Okla. Lawmaker Proposes Ban on Cell Phone Use by School Bus Drivers

August 16, 2007

Legislation proposed by an Oklahoma state representative would prohibit school bus drivers from talking on their cell phone while driving the bus.

The measure by Rep. Paul Wesselhoft, R-Moore, would also forbid teenagers with learner’s permits from using a cell phone in their vehicles.

Wesselhoft added the bus driver provision to legislation he already planned to file that increases the penalty for drivers who have accidents while talking or texting on cell phones.

“People need to stop using cell phones and keep both hands on the wheel when driving, especially those who are carrying such precious cargo, our children,” Wesselhoft said.

The legislation will be named after Brittanie Montgomery, a New Orleans Hornets Honeybee cheerleader who died in December while texting on her cell phone.

“I wish no one would talk or text on cell phones and drive – they need to pay attention to the road. However, Wesselhoft’s bill is the next best thing and I fully endorse it,” said Gina Harris, Montgomery’s mother.

The bill makes the penalty for having an accident caused by cell phone use a mandatory $1,000 fine and 20 days in jail in addition to any other penalties for other crimes associated with the accident.

Bus drivers will face a mandatory $1,000 fine in the proposed law for using a cell phone while operating a bus.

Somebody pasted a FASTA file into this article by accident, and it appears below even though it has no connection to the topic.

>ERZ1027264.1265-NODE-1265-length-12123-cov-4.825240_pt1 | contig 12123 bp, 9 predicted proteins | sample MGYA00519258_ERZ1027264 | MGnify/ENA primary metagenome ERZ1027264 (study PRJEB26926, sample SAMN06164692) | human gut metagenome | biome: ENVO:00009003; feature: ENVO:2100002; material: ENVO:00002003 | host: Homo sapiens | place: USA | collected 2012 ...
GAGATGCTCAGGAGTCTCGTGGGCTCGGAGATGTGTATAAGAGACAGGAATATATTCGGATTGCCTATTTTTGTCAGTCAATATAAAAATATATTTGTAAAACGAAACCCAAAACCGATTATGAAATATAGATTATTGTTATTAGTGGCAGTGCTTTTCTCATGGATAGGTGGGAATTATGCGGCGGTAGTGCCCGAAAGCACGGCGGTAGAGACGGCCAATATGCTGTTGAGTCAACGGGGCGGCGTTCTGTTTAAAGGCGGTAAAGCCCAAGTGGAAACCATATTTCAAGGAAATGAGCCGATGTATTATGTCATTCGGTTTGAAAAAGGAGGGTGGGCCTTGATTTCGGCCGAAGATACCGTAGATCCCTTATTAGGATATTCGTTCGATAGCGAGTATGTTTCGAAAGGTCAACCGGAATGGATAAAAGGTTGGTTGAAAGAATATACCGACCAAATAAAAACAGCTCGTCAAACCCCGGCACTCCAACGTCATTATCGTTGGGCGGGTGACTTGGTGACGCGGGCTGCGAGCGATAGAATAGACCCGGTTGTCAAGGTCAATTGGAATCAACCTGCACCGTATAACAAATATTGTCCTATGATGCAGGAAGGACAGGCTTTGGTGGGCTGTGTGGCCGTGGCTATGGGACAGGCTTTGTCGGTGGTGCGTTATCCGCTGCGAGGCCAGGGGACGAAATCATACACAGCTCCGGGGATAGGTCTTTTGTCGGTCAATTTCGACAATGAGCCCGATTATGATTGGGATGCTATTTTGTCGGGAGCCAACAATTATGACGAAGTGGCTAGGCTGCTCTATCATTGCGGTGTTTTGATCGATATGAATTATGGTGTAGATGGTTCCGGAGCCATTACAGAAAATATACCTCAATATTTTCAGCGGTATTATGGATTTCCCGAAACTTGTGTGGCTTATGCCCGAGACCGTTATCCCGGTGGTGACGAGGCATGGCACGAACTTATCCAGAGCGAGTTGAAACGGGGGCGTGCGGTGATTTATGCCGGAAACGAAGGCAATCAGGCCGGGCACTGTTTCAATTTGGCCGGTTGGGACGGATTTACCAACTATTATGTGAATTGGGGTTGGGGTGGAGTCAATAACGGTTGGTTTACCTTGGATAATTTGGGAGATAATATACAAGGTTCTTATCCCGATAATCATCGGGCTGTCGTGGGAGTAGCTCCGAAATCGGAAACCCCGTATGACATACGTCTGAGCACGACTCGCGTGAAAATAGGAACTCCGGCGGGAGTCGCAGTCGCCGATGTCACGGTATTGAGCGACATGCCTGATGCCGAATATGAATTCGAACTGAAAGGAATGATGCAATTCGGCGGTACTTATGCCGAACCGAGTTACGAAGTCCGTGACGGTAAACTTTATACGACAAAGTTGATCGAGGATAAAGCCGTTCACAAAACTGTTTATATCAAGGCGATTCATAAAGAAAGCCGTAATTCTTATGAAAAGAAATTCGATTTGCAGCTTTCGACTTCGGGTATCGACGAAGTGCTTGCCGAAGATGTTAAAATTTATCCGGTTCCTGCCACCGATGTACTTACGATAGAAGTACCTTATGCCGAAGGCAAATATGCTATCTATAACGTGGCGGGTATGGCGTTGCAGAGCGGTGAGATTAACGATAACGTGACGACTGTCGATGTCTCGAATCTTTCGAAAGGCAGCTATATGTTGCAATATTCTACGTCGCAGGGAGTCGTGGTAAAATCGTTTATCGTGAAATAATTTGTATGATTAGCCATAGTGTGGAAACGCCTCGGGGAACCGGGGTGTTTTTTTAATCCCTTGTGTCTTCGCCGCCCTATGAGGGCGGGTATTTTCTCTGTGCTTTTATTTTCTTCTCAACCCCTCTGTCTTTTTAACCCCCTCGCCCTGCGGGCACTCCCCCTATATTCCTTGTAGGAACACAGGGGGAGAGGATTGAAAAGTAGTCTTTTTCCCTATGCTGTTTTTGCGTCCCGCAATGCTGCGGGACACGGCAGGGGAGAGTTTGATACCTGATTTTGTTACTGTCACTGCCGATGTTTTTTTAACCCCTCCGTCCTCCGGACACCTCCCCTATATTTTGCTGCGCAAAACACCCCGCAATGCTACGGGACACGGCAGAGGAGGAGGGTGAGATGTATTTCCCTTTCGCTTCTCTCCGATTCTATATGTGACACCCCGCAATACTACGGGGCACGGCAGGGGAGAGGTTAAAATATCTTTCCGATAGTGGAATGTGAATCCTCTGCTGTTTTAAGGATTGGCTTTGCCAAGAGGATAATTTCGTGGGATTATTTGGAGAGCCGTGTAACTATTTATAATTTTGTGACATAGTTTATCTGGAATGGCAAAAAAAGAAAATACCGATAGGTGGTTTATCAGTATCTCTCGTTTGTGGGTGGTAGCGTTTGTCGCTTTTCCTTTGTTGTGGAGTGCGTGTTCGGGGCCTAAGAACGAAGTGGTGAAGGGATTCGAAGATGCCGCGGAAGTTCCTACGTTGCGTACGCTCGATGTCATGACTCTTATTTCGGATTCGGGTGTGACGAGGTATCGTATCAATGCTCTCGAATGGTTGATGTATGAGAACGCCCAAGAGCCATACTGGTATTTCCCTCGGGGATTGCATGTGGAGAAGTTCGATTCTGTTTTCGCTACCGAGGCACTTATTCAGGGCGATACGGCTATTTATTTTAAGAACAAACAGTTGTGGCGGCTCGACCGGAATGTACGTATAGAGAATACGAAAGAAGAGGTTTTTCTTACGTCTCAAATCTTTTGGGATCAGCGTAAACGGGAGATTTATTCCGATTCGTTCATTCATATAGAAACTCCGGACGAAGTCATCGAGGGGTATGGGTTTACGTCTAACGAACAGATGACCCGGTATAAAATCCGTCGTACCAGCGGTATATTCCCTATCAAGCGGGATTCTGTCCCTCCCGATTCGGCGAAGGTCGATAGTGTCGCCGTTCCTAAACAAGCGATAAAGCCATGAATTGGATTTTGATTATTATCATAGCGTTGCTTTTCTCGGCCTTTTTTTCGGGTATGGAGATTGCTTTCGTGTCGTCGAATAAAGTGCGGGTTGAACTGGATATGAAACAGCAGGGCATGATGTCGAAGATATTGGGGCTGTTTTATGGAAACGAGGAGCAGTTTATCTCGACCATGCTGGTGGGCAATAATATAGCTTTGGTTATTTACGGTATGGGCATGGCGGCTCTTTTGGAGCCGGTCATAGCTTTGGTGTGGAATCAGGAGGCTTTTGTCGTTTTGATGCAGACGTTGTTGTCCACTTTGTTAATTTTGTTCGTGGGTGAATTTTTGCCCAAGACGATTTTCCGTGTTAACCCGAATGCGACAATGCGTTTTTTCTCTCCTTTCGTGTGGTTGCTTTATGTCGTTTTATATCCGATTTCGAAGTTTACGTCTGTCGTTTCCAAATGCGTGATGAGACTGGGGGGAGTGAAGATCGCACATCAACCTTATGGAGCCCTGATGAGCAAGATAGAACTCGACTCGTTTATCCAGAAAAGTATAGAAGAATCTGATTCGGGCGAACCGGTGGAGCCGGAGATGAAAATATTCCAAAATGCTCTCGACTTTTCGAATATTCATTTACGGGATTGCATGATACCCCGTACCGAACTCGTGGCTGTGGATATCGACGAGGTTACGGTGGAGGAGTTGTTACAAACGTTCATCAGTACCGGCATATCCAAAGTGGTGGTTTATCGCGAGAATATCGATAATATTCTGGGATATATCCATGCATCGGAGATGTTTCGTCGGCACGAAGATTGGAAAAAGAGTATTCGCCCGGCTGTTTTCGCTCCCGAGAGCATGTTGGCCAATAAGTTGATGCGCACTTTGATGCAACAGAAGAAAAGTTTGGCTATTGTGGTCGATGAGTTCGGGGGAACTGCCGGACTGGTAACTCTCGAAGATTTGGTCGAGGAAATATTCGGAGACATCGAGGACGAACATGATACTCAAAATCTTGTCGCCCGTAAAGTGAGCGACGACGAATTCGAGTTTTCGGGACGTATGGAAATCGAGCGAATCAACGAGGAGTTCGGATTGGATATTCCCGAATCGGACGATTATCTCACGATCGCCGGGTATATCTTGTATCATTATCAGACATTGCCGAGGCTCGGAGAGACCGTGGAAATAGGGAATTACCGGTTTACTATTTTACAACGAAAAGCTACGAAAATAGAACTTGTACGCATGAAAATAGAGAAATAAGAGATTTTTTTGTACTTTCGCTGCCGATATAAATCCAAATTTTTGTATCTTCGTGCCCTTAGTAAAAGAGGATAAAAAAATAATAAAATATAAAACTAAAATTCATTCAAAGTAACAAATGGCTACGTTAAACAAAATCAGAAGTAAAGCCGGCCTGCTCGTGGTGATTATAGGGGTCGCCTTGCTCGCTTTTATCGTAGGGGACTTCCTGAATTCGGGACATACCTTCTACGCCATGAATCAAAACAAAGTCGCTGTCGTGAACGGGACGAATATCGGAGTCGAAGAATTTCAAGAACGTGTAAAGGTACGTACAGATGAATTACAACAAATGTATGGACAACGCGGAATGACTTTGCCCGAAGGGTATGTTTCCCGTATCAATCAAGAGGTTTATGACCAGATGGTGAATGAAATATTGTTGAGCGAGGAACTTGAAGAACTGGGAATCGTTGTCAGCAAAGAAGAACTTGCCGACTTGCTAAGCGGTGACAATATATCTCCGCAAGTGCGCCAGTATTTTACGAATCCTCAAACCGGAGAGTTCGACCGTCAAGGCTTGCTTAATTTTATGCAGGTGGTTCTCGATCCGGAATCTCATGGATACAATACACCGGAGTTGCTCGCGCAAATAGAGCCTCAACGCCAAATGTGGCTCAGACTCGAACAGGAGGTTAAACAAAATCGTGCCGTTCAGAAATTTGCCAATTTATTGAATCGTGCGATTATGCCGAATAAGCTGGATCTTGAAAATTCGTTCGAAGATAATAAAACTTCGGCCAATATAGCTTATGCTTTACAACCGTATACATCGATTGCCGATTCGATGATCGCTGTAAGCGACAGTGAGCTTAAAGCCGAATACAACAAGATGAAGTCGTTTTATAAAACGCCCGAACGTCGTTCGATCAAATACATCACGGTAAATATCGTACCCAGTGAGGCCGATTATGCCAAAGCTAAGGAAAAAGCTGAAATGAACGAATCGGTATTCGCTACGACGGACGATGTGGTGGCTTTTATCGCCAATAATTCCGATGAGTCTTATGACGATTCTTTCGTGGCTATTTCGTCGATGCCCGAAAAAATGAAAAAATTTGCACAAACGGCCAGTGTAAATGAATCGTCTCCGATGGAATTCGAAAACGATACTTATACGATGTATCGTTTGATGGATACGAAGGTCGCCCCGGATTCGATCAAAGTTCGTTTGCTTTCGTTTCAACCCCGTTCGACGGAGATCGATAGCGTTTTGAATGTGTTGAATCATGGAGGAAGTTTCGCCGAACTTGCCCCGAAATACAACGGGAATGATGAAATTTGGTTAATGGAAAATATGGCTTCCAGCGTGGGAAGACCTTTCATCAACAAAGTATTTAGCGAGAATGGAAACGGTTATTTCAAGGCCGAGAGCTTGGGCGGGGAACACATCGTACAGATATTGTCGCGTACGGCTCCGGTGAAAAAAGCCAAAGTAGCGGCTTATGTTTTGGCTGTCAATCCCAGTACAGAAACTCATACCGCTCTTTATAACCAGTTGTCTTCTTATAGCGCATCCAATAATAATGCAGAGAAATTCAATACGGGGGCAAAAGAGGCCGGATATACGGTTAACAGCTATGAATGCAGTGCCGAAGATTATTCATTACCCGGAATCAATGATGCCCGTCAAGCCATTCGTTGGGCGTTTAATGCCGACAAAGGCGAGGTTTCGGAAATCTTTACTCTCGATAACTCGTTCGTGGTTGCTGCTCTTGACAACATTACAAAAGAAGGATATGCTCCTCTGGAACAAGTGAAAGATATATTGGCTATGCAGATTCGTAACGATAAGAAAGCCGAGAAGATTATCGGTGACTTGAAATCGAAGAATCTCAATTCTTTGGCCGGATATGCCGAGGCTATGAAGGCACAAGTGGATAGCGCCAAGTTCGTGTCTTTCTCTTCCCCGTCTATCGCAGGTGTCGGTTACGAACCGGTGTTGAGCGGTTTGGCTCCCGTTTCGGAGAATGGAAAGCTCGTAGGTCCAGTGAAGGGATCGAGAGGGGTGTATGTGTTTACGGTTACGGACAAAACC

Those with learner’s permit will face a mandatory $500 fine if caught using a cell phone while driving.

A quarter of all car crashes in Oklahoma in 2006 occurred when a driver was talking on a cell phone, according to statistics from the Oklahoma Highway Safety Office.

The 802 accidents that occurred while a cell phone was in use represent a 241 percent increase over just five years ago.

According to a study released by the National Highway Safety Administration and the Virginia Tech Transportation Institute, nearly 80 percent of crashes and 65 percent of near crashes nationwide are caused by driver inattention, including cell phone use, which is the most common distraction.

Several states have banned cell phones while driving, especially targeting bus drivers. The only law on the books in Oklahoma forbids local governments from regulating cell phone use while driving, according to the National Conference of State Legislatures.

Information from: The Oklahoman, www.newsok.com

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